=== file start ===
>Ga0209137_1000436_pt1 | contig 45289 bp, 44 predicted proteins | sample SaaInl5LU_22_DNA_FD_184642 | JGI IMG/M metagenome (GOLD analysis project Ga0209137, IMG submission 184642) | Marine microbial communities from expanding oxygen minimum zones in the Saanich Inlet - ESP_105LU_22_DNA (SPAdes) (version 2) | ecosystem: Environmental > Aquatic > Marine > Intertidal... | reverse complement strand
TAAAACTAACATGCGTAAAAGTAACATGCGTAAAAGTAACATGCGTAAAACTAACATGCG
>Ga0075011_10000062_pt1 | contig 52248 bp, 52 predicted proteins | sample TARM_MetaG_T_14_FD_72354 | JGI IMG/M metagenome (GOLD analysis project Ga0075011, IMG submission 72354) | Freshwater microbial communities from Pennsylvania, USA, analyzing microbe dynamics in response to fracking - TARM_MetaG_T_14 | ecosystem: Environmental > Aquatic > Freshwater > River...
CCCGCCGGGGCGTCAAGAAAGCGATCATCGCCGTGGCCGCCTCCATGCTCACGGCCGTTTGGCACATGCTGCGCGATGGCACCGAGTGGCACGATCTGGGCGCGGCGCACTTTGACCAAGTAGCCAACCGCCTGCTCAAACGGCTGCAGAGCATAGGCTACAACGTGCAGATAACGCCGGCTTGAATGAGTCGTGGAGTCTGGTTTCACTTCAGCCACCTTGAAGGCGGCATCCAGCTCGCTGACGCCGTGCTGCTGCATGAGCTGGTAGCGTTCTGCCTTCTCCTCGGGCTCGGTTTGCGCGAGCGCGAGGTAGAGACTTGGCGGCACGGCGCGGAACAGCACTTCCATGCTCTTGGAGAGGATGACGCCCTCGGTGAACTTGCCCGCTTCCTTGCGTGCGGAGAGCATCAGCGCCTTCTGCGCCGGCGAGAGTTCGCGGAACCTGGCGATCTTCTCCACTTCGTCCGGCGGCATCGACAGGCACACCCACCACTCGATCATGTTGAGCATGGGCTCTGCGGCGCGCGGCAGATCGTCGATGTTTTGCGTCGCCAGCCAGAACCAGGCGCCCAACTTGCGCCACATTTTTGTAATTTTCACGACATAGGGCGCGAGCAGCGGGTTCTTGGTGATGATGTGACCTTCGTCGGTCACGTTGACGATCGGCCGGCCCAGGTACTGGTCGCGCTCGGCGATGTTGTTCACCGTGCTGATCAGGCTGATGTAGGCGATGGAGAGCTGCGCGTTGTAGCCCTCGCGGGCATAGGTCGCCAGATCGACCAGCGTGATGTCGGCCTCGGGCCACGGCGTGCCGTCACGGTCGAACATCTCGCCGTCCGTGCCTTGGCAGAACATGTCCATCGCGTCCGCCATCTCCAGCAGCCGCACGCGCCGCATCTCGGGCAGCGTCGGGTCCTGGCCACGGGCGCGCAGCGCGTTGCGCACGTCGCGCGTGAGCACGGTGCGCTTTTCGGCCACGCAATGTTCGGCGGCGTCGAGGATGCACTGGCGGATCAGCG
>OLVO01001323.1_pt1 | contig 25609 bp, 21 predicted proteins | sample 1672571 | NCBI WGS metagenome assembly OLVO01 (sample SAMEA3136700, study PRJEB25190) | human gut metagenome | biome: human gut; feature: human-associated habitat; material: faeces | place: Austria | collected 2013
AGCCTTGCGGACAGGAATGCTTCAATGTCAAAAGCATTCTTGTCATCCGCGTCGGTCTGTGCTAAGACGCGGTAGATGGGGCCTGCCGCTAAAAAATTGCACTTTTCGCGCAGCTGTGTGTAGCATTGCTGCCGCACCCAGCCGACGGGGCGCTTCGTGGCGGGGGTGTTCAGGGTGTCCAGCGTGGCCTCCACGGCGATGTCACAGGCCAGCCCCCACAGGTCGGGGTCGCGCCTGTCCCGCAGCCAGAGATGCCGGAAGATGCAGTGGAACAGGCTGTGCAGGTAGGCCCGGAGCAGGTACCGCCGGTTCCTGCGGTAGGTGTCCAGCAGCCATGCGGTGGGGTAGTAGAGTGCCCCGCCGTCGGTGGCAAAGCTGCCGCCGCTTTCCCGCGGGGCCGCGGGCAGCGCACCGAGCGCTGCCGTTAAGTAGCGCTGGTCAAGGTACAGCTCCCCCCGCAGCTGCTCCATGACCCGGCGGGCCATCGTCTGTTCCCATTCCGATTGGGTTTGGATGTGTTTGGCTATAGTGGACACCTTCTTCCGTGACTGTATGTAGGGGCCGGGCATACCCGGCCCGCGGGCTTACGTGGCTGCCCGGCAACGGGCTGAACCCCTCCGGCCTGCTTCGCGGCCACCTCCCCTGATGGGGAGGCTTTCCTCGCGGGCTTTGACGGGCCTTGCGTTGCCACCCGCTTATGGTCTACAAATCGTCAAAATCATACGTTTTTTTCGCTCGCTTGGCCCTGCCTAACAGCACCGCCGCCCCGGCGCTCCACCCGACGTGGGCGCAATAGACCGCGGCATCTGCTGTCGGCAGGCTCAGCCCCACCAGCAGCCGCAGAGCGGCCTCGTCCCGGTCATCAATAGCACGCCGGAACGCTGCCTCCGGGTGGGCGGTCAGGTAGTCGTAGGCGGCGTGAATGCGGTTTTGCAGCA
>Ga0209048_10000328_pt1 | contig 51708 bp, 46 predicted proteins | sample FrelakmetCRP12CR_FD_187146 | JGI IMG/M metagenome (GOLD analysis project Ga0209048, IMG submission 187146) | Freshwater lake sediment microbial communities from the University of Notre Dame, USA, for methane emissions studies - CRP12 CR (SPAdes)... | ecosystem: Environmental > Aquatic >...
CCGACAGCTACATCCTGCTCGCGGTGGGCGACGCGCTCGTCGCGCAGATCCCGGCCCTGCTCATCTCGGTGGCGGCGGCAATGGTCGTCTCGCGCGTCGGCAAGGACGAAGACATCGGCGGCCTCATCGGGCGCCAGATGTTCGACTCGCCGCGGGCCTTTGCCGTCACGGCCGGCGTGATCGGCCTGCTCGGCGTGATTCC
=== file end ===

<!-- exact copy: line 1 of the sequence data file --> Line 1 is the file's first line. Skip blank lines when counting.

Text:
>Ga0209137_1000436_pt1 | contig 45289 bp, 44 predicted proteins | sample SaaInl5LU_22_DNA_FD_184642 | JGI IMG/M metagenome (GOLD analysis project Ga0209137, IMG submission 184642) | Marine microbial communities from expanding oxygen minimum zones in the Saanich Inlet - ESP_105LU_22_DNA (SPAdes) (version 2) | ecosystem: Environmental > Aquatic > Marine > Intertidal... | reverse complement strand